Dr. Barbara Cunningham offers insightful counseling to survivors of homicide, specializing in helping sibling survivors move through their grief and their loss (read about her model of practice at http://www.Cunninghamtherapy.com).

According to the U. S. Department of Commerce (1991), almost 2 million children from birth through 18 years of age become bereaved siblings each year. Although homicide is the least frequent form of violent dying, it may have the most profound and lasting impact on surviving family members (Rynearson, 2001). Since the mid-1980s, the rate of murder committed by youth has doubled, increasing by 102% (State Legislative Responses to Violent Juvenile Crime, 1996-1997). Homicide survivors are defined as significant others who are left behind to mourn victims of homicide. While society recognizes that the violent loss of a child is one of the most devastating experiences a parent can confront, there is little societal recognition of the impact of such a loss upon surviving siblings (Fanos, 1996). Despite the large number of adolescents and young adults who are faced with this catastrophic personal and family crisis, there is a lack of theoretical constructs and systemic treatments from which to generate a theory of sibling bereavement (Walsh & McGoldrick, 2004).

The loss of a brother or sister has a lasting effect on the overall development of the surviving sibling and the family system, and it is extraordinary that so little attention has been directed at understanding the impact of loss in young adulthood upon both individual and family life cycles (Carter & McGoldrick, 1999). The role and function sibling relationships play in identity formation is becoming recognized as a powerful force in personality development (Provence & Solnit, 1983).

Complicated grief is often part of the clinical picture with sibling survivors of homicide (Rando, 1993). In this blog, complicated grief is defined as involving an intensity of symptoms that affect people over an extended length of time or as barriers to daily living caused by grief (Weiss, 2000). Green, Lindy, Grace, and Gleser (1989) found that the experience of surviving the homicide of a loved one frequently led to complicated grief reactions. Rynearson (1984) pointed out that “the manner of dying rather than the event of death determines the meaning of death, which in turn influences the form and cause of bereavement” (p. 1452).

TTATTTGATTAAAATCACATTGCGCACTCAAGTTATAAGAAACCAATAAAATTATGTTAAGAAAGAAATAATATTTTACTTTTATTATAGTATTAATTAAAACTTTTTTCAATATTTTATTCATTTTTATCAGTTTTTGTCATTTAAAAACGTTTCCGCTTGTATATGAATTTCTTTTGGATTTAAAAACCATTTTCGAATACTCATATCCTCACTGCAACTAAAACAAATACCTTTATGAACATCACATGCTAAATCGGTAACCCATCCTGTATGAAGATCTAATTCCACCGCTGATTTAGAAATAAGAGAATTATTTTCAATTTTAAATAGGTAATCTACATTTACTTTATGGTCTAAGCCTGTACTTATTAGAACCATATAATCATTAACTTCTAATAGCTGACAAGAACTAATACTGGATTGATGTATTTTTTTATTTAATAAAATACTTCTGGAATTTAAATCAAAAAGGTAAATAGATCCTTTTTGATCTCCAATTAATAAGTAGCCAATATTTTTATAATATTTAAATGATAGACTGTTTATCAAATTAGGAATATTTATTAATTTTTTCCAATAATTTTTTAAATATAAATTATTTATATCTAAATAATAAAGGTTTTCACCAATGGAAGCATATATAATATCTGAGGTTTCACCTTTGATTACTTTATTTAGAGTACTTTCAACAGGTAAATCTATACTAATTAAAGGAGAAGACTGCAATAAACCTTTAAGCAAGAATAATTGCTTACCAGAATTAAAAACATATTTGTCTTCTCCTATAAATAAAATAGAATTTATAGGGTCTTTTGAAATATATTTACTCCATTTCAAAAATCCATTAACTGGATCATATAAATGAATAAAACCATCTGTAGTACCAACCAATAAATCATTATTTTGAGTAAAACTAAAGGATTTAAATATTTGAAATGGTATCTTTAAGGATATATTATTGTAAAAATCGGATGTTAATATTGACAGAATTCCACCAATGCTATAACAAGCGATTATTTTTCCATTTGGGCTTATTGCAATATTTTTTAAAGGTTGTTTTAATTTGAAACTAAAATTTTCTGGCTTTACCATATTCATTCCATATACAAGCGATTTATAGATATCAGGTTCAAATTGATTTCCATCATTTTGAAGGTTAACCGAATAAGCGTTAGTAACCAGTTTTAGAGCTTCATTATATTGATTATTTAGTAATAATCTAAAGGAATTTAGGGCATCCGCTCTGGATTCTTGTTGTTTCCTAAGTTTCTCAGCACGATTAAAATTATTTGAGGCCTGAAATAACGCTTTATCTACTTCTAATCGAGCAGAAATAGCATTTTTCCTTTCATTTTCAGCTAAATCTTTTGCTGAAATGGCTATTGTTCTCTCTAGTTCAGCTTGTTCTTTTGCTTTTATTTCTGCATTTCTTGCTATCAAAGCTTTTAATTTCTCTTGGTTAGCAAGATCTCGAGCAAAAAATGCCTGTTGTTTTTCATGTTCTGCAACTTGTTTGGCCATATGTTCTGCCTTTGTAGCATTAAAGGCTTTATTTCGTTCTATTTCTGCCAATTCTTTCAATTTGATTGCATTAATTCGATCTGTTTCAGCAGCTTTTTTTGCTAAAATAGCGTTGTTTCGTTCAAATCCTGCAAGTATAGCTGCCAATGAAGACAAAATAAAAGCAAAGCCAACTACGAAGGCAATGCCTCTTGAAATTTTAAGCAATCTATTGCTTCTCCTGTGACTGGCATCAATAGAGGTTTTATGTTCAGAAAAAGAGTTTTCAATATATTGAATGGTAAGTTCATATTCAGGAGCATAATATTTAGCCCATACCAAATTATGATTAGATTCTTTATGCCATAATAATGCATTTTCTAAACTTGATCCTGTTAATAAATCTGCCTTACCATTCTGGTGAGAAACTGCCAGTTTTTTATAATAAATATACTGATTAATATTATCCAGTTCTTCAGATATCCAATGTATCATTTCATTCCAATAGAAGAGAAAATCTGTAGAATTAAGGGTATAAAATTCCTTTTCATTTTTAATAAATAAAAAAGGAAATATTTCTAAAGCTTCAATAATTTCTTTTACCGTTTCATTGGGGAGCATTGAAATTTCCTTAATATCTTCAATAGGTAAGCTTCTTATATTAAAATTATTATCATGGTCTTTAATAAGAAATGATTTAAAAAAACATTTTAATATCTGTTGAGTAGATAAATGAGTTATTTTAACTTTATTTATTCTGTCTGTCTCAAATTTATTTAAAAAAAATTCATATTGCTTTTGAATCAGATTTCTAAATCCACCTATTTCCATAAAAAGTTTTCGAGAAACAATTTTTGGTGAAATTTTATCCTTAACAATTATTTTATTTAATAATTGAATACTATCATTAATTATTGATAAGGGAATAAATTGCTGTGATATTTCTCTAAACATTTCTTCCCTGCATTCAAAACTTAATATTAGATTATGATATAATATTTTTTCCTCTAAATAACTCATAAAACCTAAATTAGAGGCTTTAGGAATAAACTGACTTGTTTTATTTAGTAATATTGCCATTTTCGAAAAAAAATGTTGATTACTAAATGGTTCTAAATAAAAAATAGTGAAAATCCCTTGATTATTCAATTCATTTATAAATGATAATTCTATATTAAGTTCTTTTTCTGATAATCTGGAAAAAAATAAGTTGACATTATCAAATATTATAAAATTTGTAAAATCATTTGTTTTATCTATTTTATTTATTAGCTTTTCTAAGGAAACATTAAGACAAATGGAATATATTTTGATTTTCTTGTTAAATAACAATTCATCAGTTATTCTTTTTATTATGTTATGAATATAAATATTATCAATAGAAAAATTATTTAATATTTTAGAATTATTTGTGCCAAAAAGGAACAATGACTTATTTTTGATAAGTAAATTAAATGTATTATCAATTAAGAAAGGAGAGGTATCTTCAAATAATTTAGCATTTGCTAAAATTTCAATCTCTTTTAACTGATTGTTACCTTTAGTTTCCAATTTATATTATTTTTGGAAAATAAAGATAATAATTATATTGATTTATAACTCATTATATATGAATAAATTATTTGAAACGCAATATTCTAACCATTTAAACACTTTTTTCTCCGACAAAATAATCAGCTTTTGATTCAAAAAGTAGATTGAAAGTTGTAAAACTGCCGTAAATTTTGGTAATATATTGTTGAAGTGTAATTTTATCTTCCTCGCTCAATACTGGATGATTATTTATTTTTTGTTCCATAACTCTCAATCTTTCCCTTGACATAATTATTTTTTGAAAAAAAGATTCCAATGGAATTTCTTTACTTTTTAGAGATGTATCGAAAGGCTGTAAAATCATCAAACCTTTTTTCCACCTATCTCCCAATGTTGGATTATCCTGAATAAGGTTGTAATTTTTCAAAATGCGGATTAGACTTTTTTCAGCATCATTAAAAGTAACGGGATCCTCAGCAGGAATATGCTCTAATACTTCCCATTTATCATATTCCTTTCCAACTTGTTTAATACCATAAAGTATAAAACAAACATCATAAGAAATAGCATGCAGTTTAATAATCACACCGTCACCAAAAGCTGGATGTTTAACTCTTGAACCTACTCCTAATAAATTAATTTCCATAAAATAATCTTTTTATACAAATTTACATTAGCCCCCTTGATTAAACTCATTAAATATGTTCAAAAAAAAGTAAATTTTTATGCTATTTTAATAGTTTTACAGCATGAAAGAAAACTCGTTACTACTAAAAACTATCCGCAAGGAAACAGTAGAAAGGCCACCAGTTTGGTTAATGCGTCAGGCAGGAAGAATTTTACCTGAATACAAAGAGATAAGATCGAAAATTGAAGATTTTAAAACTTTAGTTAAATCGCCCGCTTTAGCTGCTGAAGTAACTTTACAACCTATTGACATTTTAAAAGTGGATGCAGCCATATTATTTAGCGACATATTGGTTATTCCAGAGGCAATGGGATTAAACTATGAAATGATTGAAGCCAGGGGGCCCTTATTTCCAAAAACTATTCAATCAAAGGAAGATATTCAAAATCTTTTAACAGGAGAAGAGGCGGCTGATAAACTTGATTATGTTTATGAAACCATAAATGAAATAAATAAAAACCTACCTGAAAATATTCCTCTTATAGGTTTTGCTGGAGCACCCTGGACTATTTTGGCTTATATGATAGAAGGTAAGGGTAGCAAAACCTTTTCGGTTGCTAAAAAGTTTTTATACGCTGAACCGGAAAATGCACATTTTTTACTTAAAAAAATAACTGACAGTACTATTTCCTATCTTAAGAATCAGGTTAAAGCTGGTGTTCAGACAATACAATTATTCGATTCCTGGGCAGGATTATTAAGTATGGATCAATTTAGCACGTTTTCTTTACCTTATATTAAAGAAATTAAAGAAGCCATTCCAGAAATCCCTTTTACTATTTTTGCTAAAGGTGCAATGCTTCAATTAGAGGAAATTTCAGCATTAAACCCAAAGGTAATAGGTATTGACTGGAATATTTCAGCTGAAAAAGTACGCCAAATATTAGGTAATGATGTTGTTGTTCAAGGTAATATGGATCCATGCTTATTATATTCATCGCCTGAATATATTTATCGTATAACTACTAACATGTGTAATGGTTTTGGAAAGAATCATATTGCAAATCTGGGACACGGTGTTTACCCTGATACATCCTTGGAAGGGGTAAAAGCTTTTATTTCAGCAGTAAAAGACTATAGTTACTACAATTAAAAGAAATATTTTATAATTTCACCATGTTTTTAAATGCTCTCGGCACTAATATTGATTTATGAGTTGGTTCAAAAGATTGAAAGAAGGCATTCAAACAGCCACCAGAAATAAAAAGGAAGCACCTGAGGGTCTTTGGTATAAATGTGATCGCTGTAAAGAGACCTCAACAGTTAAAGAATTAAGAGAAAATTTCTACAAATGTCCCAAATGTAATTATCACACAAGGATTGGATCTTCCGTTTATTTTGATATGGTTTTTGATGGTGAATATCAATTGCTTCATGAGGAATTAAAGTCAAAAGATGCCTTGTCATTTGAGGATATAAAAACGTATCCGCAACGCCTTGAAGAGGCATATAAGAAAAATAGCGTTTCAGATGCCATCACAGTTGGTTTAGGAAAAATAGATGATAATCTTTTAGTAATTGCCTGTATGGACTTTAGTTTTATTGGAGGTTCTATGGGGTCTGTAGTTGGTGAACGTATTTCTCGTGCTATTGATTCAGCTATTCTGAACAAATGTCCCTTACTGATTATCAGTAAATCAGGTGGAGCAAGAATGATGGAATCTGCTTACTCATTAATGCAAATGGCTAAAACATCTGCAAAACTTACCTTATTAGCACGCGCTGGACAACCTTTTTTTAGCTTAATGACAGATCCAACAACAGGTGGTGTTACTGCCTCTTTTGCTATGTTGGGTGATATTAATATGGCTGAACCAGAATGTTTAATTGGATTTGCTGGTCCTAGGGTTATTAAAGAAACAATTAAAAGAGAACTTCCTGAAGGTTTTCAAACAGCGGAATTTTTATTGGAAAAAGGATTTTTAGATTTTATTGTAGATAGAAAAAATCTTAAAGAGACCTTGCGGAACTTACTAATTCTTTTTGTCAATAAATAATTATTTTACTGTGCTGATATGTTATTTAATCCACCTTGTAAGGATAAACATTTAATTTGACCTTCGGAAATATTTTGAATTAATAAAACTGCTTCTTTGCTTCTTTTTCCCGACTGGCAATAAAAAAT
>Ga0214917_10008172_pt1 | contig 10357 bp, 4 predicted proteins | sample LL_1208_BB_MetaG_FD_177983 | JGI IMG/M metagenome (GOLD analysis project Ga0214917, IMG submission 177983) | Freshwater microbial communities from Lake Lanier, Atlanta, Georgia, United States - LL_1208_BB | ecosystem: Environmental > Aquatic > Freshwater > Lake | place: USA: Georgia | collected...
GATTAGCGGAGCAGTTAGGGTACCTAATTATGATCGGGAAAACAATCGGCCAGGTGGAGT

Allen (1991) noted that surviving the homicide of a family member was detrimental to the survivors’ psychological well being because homicide is “stigmatizing, unnatural, especially burdensome, and unexpected” (p. 18). Parkes and Weiss (1983) empirically supported their belief that the mental health effects of homicide on survivors were more pronounced than those experienced by individuals who lose a loved one because of an anticipated death. Furthermore, Allen (1991) noted that “the closer the survivor and the victim were, the more difficult the bereavement” (p. 20). Raphael’s (1983) summary seems the most appropriate to conceptualize the severity of the grief experienced by relatives of a homicide victim: “First degree family members are the ones who are the most impacted by the death, and the greater a family member is involved with the deceased, the more deeply the loss is felt” (p. 67). Kubler-Ross’s (1969) stage model of grieving has not been useful in helping these forgotten grievers to feel validated in their need to remain spiritually and emotionally connected to their deceased loved ones and to surviving family members (Walsh & McGoldrick, 2004). Instead, a model of treatment that has a deeper perspective and that examines multigenerational and emotionally interdependent functioning is needed (Bowen, 1976; Walsh & McGoldrick, 2004).

In addition to therapy focused upon issues of grief and loss, especially in the context of violent crimes, Dr. Cunningham also specializes in couples counseling, marriage counseling, and individual counseling/psychotherapy. To learn more information about Dr. Cunningham and her systemic model of practice, visit her website at http://www.cunninghamtherapy.com/ or call her at 619 9906203 for a complimentary telephone consultation.